New Zealand's endangered kea has an infectious laugh that influences the behaviour of its feathered friends, New Zealand scientists have discovered.
Its "play call" puts other members of its species in the mood for fun, research has shown.
When deadpan parrots heard recordings of the distinctive "ha-ha" calls, they spontaneously started to party - performing aerobatics, playing chase games, tossing objects around and kicking up their feet.
"We were able to use a playback of these calls to show that it animates kea that were not playing to do so," said lead researcher Raoul Schwing, currently at the Messerli Research Institute in Austria.
He carried out the research while at the University of Auckland, co-supervised by Ximena Nelson of the University of Canterbury and Stuart Parsons, who was at the University of Auckland at the time.
"The fact that at least some of these birds started playing spontaneously when no other birds had been playing suggests that, similar to human laughter, it had an emotional effect on the birds that heard it, putting them in a playful state."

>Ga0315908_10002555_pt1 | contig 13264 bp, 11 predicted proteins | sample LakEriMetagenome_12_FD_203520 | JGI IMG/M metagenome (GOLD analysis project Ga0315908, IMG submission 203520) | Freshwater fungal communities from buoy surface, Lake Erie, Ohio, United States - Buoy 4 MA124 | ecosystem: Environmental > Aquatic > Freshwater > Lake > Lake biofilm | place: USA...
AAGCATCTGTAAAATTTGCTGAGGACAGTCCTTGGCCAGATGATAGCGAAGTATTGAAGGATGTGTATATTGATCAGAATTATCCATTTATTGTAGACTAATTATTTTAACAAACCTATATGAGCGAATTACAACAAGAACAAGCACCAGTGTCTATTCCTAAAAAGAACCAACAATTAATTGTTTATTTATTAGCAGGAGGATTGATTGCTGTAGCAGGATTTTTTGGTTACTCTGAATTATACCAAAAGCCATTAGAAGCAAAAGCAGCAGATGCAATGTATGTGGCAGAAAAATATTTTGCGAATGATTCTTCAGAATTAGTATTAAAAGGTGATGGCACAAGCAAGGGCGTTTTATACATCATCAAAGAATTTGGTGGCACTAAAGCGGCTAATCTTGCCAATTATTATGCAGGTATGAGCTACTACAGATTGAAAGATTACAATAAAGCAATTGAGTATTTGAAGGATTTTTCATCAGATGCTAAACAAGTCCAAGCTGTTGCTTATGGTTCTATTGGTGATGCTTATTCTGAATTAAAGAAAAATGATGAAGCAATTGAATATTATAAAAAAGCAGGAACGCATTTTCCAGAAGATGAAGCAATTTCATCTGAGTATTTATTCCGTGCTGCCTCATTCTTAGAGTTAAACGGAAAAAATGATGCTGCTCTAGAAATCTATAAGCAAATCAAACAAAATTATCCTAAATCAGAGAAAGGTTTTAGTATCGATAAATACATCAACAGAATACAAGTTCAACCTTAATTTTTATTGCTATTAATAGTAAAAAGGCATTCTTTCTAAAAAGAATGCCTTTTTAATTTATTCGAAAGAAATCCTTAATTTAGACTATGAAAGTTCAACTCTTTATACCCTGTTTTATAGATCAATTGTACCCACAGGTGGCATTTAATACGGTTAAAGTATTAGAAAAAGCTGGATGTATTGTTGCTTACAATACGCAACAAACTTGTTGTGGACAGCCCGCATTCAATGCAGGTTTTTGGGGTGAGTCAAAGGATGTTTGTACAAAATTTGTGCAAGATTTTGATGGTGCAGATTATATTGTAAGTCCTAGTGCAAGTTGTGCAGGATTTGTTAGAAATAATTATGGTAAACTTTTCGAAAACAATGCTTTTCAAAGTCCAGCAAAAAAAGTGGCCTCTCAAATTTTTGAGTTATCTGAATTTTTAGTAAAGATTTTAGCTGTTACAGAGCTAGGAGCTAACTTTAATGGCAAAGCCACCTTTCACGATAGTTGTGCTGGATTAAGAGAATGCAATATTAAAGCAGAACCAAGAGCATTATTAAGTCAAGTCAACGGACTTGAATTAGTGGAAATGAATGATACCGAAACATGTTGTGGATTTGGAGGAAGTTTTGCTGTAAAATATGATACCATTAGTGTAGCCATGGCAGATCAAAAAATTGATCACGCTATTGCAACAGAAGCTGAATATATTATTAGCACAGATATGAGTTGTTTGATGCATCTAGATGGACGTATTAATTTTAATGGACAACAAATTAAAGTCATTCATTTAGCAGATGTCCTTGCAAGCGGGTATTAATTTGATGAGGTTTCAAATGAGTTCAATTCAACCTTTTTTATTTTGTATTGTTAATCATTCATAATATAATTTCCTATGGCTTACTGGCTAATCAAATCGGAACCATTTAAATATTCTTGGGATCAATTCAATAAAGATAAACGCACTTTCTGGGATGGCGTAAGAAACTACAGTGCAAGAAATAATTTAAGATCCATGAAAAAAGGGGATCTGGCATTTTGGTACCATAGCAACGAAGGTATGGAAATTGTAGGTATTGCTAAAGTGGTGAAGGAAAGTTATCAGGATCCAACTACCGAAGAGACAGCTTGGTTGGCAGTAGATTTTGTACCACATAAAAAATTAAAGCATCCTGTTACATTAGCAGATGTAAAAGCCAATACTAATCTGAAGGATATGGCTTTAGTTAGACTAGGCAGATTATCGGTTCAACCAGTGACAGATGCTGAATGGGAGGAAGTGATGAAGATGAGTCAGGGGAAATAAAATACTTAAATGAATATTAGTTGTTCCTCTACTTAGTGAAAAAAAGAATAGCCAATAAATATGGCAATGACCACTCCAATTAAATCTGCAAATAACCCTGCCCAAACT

Kea, the world's only alpine parrot, have a range of calls, but one in particular appears to be used in connection with the bird's complex play behaviour. It also sounds remarkably like a laugh.
The scientists recorded the sound and played it back to wild birds in Arthur's Pass National Park.
The call had an immediate and dramatic effect. Keas of both sexes spontaneously began playing.
Play included chase games on the ground and in flight, mock fights and tussles, foot-kicking and repeatedly tossing the same object in the air.
"Control" sounds in the form of calls from a South Island robin, two other types of non-play kea call, and an artificially produced tone did not elicit the same response.
"As with human laughter, the kea's play call could act as a positive emotional contagion towards conspecifics (other members of the same species)," the scientists wrote in the journal Current Biology.
"In anthropomorphic terms, kea play calls act as a form of infectious laughter."
Contagious "laughter" has also been reported in non-human primates, such as chimpanzees, and rodents.
Play is thought to strengthen bonds between social animals, which has benefits such as food sharing.